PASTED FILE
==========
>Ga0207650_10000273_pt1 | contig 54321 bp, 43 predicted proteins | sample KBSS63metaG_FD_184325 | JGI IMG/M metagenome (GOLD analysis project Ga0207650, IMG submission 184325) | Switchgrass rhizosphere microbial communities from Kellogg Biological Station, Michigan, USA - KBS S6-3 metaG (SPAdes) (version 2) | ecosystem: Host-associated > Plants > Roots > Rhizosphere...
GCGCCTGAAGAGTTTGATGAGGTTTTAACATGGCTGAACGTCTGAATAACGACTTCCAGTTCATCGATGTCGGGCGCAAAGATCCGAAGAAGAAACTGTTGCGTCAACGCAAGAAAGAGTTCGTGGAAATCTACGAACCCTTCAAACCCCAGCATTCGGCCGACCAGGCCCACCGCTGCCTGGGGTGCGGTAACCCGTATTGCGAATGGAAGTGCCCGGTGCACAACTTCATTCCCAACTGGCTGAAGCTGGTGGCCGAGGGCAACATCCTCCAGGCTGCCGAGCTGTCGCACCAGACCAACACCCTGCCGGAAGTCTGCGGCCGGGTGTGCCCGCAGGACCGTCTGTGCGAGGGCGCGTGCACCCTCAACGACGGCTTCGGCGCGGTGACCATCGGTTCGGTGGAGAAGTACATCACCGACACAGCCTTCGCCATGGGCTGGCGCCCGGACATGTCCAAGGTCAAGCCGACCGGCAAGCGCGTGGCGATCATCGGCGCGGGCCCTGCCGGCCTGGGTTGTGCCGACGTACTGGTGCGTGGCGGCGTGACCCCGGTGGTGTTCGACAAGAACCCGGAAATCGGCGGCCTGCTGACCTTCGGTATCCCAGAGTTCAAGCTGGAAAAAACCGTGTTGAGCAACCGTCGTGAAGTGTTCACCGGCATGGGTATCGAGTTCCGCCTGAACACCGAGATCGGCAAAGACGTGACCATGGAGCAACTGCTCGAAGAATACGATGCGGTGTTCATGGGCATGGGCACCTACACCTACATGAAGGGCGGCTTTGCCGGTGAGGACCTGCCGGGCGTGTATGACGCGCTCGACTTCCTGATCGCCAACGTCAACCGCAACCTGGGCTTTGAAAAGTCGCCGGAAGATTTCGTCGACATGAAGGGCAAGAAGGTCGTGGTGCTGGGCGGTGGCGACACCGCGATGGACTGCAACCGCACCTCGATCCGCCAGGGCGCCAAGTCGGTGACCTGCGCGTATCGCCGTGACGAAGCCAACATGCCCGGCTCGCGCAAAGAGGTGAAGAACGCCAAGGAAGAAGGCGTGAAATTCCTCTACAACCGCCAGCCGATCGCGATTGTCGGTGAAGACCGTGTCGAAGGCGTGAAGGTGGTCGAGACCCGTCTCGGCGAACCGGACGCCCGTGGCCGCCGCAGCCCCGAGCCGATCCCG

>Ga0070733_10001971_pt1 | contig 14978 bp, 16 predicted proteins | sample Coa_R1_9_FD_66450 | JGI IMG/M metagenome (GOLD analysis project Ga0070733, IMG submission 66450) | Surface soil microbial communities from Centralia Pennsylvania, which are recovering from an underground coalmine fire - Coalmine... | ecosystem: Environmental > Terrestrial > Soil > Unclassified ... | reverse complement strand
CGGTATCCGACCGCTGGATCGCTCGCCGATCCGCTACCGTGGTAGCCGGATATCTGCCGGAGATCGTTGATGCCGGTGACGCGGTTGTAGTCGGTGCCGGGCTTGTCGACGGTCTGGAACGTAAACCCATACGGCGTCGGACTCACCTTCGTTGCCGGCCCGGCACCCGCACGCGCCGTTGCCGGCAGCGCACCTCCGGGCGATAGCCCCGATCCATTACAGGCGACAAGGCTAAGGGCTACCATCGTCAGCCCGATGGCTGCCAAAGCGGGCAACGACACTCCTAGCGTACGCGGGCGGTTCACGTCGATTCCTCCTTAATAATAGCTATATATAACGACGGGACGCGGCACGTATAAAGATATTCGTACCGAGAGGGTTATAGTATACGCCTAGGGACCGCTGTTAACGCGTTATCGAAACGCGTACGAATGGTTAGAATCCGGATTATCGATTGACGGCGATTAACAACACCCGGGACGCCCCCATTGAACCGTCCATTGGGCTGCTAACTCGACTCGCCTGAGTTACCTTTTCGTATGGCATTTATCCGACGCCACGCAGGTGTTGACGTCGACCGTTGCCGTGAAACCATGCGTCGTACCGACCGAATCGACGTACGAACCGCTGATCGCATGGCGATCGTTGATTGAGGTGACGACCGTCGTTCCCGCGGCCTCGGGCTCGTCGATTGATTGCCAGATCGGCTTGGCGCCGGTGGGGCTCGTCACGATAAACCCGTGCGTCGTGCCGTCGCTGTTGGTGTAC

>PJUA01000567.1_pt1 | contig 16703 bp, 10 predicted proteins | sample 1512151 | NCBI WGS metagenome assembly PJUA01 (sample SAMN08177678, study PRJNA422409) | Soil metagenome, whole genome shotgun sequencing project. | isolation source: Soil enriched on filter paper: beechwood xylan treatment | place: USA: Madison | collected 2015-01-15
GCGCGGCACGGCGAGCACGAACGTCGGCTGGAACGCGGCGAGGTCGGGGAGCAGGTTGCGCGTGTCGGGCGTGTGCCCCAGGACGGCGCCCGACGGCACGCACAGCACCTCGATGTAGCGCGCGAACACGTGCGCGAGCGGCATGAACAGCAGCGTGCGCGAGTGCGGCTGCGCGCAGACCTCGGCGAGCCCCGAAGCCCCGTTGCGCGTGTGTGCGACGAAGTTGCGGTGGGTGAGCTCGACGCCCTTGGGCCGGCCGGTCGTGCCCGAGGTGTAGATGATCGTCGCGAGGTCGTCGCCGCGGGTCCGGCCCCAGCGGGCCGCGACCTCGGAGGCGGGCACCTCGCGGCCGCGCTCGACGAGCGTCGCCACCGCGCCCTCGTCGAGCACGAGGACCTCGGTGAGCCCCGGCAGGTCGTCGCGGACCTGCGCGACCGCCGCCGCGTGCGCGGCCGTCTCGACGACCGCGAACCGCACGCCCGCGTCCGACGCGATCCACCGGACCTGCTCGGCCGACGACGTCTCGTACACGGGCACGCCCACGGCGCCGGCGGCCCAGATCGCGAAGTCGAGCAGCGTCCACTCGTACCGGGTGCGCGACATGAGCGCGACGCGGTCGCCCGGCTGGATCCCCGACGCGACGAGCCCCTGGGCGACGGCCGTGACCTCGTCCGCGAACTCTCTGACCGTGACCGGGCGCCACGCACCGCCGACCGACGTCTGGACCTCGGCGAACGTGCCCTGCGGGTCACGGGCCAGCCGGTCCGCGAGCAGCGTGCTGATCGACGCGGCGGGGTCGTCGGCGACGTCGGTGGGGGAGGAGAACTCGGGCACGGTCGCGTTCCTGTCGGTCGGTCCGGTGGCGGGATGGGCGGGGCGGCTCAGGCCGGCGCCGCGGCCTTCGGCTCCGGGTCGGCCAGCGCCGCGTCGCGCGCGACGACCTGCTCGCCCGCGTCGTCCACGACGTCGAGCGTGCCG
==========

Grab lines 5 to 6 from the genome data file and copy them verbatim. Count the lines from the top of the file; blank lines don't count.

>PJUA01000567.1_pt1 | contig 16703 bp, 10 predicted proteins | sample 1512151 | NCBI WGS metagenome assembly PJUA01 (sample SAMN08177678, study PRJNA422409) | Soil metagenome, whole genome shotgun sequencing project. | isolation source: Soil enriched on filter paper: beechwood xylan treatment | place: USA: Madison | collected 2015-01-15
GCGCGGCACGGCGAGCACGAACGTCGGCTGGAACGCGGCGAGGTCGGGGAGCAGGTTGCGCGTGTCGGGCGTGTGCCCCAGGACGGCGCCCGACGGCACGCACAGCACCTCGATGTAGCGCGCGAACACGTGCGCGAGCGGCATGAACAGCAGCGTGCGCGAGTGCGGCTGCGCGCAGACCTCGGCGAGCCCCGAAGCCCCGTTGCGCGTGTGTGCGACGAAGTTGCGGTGGGTGAGCTCGACGCCCTTGGGCCGGCCGGTCGTGCCCGAGGTGTAGATGATCGTCGCGAGGTCGTCGCCGCGGGTCCGGCCCCAGCGGGCCGCGACCTCGGAGGCGGGCACCTCGCGGCCGCGCTCGACGAGCGTCGCCACCGCGCCCTCGTCGAGCACGAGGACCTCGGTGAGCCCCGGCAGGTCGTCGCGGACCTGCGCGACCGCCGCCGCGTGCGCGGCCGTCTCGACGACCGCGAACCGCACGCCCGCGTCCGACGCGATCCACCGGACCTGCTCGGCCGACGACGTCTCGTACACGGGCACGCCCACGGCGCCGGCGGCCCAGATCGCGAAGTCGAGCAGCGTCCACTCGTACCGGGTGCGCGACATGAGCGCGACGCGGTCGCCCGGCTGGATCCCCGACGCGACGAGCCCCTGGGCGACGGCCGTGACCTCGTCCGCGAACTCTCTGACCGTGACCGGGCGCCACGCACCGCCGACCGACGTCTGGACCTCGGCGAACGTGCCCTGCGGGTCACGGGCCAGCCGGTCCGCGAGCAGCGTGCTGATCGACGCGGCGGGGTCGTCGGCGACGTCGGTGGGGGAGGAGAACTCGGGCACGGTCGCGTTCCTGTCGGTCGGTCCGGTGGCGGGATGGGCGGGGCGGCTCAGGCCGGCGCCGCGGCCTTCGGCTCCGGGTCGGCCAGCGCCGCGTCGCGCGCGACGACCTGCTCGCCCGCGTCGTCCACGACGTCGAGCGTGCCG